The American West is about as well-trod territory as there is in movies, but Kelly Reichardt keeps unearthing new treasures.
Her latest excavation, “First Cow,” is her most sublime yet. Like many of Reichardt’s previous films, it’s set in Oregon but in a seemingly unremarkable in-between moment in history. It’s a tale literally dug up. In its opening scenes, a contemporary woman and her dog are walking near a broad river where an oil tanker slowly glides past. The dog sniffs something first, then the woman sets to clawing the dirt away.
Her find can only be mysterious to her; it reveals nothing for posterity or science. Just some eternal truths, and one achingly lovely yarn that reaches, through time and cinema, to today. “First Cow” leaps back to the Oregon Territory of the 1820s, where a pair of aimless and impoverished travelers are brought together by circumstance, kindness and baked goods.
Otis, known as “Cookie” (John Magaro), is a cook for a band of trappers who gruffly order him around. Shortly before coming to a sparsely populated trading post, he encounters King-Lu (Orion Lee), a Chinese immigrant who, having been sought for murder, Cookie finds cowering naked behind a fern.
They have an immediate rapport, and recognize in each other fellow low rungs on the already forming ladder of society. When they later encounter each other at the trading post, a tender, unspoken friendship develops between them. King-Lu invites Cookie, a shy and guileless grown orphan soulfully played by Magaro, to drink a bottle at their shack. Once there, Cookie sweetly begins to sweep the place and add a few flowers. It’s as beautiful a beginning to a friendship as you’re likely to see this side of “Casablanca.”
Friendship is indeed what “First Cow,” a simple and radiant Old West fable, is about. The movie opens with a quote from William Blake about its indispensable and homely place in life: “The bird a nest, the spider a web, man friendship.” But as a portrait of human connection, “First Cow” is situated within the rugged terrain of capitalism, even the rough and ill-formed variety found 200 years ago in the Pacific Northwest.
King-Lu, the sharper schemer of the two, senses an opportunity. “History isn’t here yet,” he says. “It’s coming but maybe this time we can take it on our own terms.” The tragedy of “First Cow” is that it has, in fact, already arrived, and any momentary window of opportunity and freedom is fast closing for Cookie and King-Lu.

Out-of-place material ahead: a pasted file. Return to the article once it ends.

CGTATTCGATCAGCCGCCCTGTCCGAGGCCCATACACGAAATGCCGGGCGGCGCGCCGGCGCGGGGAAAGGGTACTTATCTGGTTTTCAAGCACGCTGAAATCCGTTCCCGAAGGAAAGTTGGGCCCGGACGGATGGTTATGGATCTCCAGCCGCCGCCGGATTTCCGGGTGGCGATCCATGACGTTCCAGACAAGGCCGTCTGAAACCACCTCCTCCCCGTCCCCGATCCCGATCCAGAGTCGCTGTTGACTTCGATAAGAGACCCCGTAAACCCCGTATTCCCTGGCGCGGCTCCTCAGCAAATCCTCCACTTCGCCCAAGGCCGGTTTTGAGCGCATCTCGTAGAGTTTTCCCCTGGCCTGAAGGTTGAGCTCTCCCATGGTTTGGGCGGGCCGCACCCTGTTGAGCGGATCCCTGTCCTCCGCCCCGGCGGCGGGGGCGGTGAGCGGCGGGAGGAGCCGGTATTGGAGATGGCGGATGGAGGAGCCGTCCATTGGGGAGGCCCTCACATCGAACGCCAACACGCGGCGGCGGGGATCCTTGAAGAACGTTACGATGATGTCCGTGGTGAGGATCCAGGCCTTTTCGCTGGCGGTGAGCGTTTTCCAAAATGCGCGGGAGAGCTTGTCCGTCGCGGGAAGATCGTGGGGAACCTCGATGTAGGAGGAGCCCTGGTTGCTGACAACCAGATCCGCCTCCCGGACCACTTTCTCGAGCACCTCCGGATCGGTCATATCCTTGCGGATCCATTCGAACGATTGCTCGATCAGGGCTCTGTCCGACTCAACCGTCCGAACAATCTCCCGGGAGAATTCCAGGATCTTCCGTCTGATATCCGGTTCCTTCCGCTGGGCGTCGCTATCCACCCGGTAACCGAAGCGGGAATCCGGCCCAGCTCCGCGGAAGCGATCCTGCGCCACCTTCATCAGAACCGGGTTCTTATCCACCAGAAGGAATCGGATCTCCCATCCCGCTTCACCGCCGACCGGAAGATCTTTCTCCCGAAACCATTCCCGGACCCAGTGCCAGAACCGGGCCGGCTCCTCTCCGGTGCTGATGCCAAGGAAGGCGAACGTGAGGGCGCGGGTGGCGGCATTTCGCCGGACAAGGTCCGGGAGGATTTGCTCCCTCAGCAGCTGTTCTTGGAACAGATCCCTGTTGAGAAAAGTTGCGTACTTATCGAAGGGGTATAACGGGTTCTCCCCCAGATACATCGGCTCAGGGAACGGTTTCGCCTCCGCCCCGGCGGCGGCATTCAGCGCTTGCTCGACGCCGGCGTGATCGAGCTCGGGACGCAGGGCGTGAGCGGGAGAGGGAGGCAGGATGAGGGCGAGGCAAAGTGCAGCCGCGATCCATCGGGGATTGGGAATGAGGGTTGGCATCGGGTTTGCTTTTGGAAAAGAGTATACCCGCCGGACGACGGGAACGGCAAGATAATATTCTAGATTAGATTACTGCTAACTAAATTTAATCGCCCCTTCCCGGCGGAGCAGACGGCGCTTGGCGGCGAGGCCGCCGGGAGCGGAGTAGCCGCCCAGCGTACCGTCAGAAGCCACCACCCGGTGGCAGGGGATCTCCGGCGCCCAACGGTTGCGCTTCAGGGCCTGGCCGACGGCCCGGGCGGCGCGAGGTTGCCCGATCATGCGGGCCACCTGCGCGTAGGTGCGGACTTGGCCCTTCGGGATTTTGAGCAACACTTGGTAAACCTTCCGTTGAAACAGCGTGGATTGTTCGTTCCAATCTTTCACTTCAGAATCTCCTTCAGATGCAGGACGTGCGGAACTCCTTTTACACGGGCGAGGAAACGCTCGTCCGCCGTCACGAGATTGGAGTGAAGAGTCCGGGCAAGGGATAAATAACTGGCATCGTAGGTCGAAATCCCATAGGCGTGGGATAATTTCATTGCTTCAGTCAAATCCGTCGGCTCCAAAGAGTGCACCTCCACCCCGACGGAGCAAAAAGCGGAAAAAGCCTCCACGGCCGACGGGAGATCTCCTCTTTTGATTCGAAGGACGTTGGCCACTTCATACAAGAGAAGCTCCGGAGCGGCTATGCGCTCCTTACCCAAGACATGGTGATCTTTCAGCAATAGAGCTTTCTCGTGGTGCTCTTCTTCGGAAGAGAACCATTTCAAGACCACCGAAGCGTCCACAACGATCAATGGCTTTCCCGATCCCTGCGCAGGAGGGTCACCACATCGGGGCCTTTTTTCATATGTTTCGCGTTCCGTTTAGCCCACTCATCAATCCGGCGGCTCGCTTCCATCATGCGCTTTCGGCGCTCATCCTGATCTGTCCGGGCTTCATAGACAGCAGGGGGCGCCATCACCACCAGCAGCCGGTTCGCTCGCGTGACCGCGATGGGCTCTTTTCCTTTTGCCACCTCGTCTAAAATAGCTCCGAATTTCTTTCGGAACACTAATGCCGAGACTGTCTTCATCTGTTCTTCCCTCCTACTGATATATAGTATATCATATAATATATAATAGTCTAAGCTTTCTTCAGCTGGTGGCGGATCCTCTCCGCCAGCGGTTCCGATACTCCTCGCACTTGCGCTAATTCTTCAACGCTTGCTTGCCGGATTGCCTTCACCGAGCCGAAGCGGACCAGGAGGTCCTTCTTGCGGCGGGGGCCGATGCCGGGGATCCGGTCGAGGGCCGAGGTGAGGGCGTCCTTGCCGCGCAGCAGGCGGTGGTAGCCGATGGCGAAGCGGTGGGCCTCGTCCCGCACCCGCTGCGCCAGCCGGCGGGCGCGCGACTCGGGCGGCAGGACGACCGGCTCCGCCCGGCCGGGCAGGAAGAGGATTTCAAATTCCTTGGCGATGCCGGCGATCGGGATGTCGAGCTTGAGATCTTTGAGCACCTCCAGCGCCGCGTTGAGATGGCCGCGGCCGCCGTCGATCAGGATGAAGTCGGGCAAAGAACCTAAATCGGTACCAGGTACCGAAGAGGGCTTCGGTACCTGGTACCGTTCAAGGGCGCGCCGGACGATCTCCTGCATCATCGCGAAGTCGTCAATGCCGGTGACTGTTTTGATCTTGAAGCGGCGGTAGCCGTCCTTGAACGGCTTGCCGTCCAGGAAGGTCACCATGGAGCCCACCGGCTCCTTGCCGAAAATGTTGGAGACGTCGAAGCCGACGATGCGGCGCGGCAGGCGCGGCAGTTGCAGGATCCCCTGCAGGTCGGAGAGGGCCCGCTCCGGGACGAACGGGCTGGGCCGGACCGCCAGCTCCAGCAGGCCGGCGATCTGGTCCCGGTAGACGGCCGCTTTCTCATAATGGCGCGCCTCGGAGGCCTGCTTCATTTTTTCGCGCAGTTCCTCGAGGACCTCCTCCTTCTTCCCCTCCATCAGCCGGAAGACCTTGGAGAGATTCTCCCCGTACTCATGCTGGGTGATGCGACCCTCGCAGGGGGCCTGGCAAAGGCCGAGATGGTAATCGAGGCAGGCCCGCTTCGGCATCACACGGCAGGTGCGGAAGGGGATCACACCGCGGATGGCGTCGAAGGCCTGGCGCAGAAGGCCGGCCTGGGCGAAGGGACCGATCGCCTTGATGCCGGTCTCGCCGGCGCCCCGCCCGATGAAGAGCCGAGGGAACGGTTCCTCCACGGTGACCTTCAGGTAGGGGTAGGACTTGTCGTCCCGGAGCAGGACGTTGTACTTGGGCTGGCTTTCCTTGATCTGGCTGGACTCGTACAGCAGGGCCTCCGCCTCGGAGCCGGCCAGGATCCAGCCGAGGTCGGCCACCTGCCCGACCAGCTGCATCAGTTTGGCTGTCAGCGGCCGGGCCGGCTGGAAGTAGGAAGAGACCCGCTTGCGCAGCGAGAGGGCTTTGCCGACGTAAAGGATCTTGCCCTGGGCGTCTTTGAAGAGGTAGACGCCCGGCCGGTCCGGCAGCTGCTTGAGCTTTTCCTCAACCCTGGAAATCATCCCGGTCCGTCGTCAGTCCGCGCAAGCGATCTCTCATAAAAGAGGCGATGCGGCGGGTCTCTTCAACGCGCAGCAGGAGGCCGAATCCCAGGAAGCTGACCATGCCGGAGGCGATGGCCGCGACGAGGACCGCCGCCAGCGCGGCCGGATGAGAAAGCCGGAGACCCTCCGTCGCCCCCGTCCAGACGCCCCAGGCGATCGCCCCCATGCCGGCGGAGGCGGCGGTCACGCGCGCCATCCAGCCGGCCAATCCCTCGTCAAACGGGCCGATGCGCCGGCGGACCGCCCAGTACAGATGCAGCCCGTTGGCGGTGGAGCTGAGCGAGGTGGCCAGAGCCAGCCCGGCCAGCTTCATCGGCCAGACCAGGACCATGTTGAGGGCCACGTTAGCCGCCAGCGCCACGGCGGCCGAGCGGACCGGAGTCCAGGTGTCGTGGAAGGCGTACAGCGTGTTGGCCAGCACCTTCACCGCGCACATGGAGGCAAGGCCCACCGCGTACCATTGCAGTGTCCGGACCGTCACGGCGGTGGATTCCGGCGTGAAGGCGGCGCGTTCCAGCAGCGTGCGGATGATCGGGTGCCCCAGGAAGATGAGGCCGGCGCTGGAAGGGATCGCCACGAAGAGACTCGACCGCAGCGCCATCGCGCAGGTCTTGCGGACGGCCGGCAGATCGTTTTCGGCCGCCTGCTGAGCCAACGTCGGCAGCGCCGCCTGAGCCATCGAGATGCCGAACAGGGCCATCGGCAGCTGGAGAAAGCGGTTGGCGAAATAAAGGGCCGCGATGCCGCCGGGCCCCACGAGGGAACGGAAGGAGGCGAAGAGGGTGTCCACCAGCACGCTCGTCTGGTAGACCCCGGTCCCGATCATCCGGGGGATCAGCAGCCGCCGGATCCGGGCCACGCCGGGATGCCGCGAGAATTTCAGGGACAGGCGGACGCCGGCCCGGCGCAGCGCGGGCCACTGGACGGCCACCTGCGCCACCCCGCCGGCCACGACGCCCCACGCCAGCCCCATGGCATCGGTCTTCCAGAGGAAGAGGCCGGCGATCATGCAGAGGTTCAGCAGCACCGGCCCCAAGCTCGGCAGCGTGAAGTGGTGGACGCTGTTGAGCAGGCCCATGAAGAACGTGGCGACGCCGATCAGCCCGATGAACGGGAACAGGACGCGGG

Ordered by the area’s local official (Toby Jones), the territory’s first bovine (Evie, in the credits) arrives on a raft while onlookers gawk. The force of history has been heralded by many sounds before — a railroad whistle, for instance. But I can’t recall it ever before arriving with a “moo.” One man jokes that the cow is no more suitable to the Oregon frontier than the white man.
King-Lu, impressed by Cookie’s baking, hatches a plan of udder brilliance. The two stealthily sneak milk from the cow at night, and the next morning with the otherwise impossible-to-find ingredient, Cookie whips up a rare delicacy. Their “oily cakes” sell like hot cakes, bringing daily lines of mean and mangy trappers eager for a taste. Their success stokes their dreams; King-Lu and Cookie start fantasizing about opening a hotel and bakery in San Francisco. But it also brings peril, especially once they earn the admiration of Jones’ gentleman.
The joys of “First Cow” are many. The thoughtful, unshowy textures of its clothes and surroundings. The fabulous chemistry of its two leads. The softly stirring guitar of William Tyler’s score. All of these details add up to a wholly original western, one with its own rhythms, ideas and iconography. Like previous Reichardt films, its screen is a near-square box, which here doesn’t hem in the normally widescreen landscapes of the West but reorients its focus.
“First Cow” is based on the novel “The Half-Life,” by Jon Raymond, a frequent collaborator of Reichardt’s who wrote the script with her. Though not a household name, Reichardt has long been one of the more celebrated American filmmakers for films (“Old Joy,” “Certain Women,” “Meeks’ Cutoff”) that with a spare, untamed beauty have remapped the Pacific Northwest.
Her best-known film might be “Wendy and Lucy,” with Michelle Williams, about a broke drifter and her dog. They could easily be the same woman and canine who kick off “First Cow.” In that way, they’re a kind of modern-day echo of Cookie and King-Lu. The same struggles persist, but, thank heavens, so does companionship.
“First Cow,” an A24 release, is rated PG-13 by the Motion Picture Association of America for brief strong language. Running time: 121 minutes. Four stars out of four.
Follow AP Film Writer Jake Coyle on Twitter at: http://twitter.com/jakecoyleAP